The pivotal third set also began tightly. Federer was almost broken at 3-4, but went for a big forehand, served an ace, hit off some powerful drives, and roared like a lion as he won each point. He’d come perilously close to being broken and had shown little chance of breaking Haas back. The match was, essentially, one point from being lost.

Then in one of the longest and most dramatic rallies of the match—with lobs, drops, smashes and finally a forehand driven long from Haas—Federer had the chance to serve for the set. Suddenly he strung together first serves and precision volleys to win it 6-4.

The fourth set saw the Federer charge continue. While he hit the lines, Haas missed them. Federer seemed to feed off Haas’ mistakes, and broke the German a second time with the most outrageous and audacious drop shot—on a return of serve, no less.

The fifth set opened with a clean service game from Haas that confirmed he was not about to throw in the towel.

Games continued with serve but Federer seemed tense while Haas recovered his accurate and liberated tennis.

However at 2-2, with Federer winning the second of two break point, confidence seemed to flood his veins, and he held the break with a three-ace service game.

Suddenly the Federer game was in full flow. He struck one perfectly timed drive after another to take a further game to love. But both players were striking the heart of the racket, punishing any mediocrity in the other. Haas earned a break chance, but Federer eventually won a match point, and took the win at 6-2.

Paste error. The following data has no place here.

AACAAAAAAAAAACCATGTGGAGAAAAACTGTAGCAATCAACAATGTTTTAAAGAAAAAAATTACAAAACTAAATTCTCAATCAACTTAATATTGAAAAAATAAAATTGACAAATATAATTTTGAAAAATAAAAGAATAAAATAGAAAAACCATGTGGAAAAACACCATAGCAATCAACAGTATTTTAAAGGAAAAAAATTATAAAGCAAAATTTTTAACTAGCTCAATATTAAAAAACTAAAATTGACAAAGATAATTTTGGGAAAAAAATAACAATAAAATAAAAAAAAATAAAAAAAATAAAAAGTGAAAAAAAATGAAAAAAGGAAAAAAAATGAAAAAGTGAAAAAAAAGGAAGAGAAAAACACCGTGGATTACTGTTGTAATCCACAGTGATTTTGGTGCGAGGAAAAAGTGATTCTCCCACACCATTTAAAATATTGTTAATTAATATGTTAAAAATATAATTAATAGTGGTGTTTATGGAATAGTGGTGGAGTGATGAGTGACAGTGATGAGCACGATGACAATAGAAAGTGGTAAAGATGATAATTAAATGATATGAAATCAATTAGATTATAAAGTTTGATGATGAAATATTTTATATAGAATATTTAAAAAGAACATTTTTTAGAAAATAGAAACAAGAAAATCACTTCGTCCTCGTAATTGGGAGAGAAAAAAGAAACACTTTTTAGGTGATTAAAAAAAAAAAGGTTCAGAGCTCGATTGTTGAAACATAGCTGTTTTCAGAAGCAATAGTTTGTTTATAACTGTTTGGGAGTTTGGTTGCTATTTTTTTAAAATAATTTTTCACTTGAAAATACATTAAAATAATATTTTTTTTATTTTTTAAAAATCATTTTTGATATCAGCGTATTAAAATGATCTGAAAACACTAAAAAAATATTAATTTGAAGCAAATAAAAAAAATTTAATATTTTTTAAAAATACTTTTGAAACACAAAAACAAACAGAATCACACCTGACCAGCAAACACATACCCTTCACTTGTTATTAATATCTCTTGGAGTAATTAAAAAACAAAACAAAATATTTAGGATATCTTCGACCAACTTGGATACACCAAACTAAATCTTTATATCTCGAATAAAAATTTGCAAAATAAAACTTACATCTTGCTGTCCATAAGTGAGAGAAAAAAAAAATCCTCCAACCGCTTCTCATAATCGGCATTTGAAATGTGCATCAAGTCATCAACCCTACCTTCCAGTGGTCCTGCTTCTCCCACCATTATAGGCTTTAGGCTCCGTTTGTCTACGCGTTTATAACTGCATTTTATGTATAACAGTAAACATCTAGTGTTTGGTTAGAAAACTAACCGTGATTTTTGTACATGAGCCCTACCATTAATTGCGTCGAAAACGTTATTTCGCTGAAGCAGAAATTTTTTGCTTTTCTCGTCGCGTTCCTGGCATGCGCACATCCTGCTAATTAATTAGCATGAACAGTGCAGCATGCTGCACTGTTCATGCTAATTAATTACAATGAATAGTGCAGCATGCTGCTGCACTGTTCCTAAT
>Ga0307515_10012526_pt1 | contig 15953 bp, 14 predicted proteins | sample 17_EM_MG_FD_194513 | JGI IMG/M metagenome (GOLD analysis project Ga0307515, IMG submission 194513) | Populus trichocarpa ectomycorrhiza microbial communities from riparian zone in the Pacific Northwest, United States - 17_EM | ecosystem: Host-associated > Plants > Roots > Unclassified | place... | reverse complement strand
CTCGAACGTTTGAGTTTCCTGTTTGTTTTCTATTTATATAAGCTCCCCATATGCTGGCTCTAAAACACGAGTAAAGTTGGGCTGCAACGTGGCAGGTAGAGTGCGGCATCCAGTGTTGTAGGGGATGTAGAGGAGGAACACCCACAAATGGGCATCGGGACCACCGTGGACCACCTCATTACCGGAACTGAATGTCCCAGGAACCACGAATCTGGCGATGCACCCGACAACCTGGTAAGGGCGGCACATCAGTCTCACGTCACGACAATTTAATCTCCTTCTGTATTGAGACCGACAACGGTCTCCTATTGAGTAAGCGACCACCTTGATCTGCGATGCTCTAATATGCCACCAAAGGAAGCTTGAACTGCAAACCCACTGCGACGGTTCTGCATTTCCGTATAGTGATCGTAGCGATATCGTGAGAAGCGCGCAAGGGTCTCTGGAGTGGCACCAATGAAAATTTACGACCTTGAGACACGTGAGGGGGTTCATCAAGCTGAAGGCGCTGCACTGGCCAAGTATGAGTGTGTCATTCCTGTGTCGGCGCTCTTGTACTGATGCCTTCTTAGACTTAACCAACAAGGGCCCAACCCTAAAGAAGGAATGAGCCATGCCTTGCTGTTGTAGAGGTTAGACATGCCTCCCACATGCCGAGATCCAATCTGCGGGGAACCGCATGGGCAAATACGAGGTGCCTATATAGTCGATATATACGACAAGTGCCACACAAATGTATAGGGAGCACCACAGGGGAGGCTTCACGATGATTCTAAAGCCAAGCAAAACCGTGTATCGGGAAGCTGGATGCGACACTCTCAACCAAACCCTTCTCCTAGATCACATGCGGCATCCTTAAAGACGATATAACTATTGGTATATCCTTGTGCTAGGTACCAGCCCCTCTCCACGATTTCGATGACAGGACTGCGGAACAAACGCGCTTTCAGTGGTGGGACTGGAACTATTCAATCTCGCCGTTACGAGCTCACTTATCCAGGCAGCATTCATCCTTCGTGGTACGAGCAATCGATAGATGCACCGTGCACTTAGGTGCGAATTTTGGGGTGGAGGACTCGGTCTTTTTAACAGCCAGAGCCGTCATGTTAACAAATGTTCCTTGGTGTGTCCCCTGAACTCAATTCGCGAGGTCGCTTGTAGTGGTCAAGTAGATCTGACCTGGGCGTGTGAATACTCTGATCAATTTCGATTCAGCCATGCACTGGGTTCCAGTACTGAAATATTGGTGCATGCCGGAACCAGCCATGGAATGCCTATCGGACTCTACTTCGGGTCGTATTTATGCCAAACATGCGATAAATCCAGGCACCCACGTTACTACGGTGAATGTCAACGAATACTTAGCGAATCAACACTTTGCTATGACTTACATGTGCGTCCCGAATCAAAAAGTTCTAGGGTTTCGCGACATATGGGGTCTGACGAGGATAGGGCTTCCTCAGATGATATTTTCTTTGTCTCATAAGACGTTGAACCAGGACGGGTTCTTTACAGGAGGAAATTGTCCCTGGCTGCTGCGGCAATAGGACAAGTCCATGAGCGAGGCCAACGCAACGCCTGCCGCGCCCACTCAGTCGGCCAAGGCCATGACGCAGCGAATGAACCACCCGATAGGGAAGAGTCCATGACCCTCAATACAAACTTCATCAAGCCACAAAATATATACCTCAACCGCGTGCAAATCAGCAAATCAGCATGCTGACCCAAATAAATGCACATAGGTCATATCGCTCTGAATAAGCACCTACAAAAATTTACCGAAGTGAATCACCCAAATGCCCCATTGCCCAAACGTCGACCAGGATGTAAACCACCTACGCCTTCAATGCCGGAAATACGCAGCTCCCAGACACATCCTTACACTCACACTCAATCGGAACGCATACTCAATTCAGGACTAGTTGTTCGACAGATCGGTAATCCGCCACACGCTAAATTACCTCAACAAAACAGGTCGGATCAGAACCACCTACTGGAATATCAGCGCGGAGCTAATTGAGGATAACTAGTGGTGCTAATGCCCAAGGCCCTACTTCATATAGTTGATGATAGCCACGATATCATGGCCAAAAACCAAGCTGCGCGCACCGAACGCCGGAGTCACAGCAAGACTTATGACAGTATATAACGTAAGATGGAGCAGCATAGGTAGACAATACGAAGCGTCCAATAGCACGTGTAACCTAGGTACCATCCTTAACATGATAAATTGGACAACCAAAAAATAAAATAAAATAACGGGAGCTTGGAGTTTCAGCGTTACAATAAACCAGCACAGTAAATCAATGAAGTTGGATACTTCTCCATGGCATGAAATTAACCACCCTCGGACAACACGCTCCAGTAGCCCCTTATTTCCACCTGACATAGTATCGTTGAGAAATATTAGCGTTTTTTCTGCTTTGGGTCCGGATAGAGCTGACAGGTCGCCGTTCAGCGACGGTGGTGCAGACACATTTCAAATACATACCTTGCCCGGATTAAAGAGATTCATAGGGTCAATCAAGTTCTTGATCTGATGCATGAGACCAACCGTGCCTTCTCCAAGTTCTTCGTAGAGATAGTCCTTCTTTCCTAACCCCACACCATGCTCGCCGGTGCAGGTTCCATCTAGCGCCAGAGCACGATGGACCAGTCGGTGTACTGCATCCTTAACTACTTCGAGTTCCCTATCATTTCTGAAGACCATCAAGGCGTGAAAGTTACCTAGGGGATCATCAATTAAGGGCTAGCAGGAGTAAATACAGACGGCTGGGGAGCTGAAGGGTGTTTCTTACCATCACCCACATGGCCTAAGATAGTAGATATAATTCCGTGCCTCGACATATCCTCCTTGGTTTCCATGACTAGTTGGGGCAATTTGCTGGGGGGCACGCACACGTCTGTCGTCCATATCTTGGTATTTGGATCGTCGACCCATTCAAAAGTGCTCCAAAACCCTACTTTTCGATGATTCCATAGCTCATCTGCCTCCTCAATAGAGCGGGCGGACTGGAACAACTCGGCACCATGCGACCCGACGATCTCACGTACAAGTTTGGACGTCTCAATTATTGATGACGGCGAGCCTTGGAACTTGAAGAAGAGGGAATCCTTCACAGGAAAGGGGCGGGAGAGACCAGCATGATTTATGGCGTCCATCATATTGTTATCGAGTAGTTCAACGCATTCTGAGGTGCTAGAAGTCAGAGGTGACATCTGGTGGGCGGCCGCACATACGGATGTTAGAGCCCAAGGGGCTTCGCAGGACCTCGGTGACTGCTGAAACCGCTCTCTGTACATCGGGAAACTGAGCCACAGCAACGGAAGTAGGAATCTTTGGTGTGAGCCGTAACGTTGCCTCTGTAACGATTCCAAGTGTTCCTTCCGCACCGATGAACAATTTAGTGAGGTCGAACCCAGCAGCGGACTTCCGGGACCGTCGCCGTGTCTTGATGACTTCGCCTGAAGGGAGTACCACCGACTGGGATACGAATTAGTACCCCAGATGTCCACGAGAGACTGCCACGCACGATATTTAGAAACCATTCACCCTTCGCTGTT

Shot-Making: Energy, Variety, Strength and Movement, Strategy, Sinners, Elegance, Virtuosity

Federer and Haas may be rivals, but they are good friends, too. They chat in German, share similar good looks and proportions, and are both elegant and attacking players. Federer, for example, reinforcing the tactics that had won him Madrid and would help him take Wimbledon, approached the net 38 times, and Haas did so 24 times.

They are also amongst the few to adhere to the single-handed backhand. It is the similarity in their style, their classy shot-making, their speed, all-court play, and tactical intelligence that make their matches a dream encounter for tennis purists.

But the statistical quality of this match should not get lost in its aesthetics or its high drama. For example, the percentage of first serves by both men was in the mid-60s, and there were just four double faults in the entire match—only one from Federer. The speed and accuracy of those serves was also excellent: up to 130mph for Federer, including 16 aces, and 125mph for Haas, with 11 aces.

One more telling benchmark: Federer made twice as many outright winners—60—as unforced errors.

And what of that fourth set where Haas acquired an ignominious zero? Apart from the mental reserves Haas had to find after so nearly winning in straight sets, Federer upped the stakes to such an extent that Haas, despite a first serve percentage of 73 percent, was forced into eight errors. Federer’s first serve soared to 86 percent, with eight outright winners and no unforced errors at all.

The 6-2 scoreline of the final set also belied a high quality conclusion. The stats show very little margin between them: one double fault (Federer’s), high serve quality, fewer unforced errors than could be counted on one hand, and 19 outright winners (split between them 10/9).

It took a superhuman effort—and the sort of tennis that went on to win him the title—for Federer to haul himself back into this match and snatch victory. And his celebration—a roaring, fist-pumping, leaping smash of Haas' last wayward ball—confirmed that this was a crucial landmark on the road to that illusive record.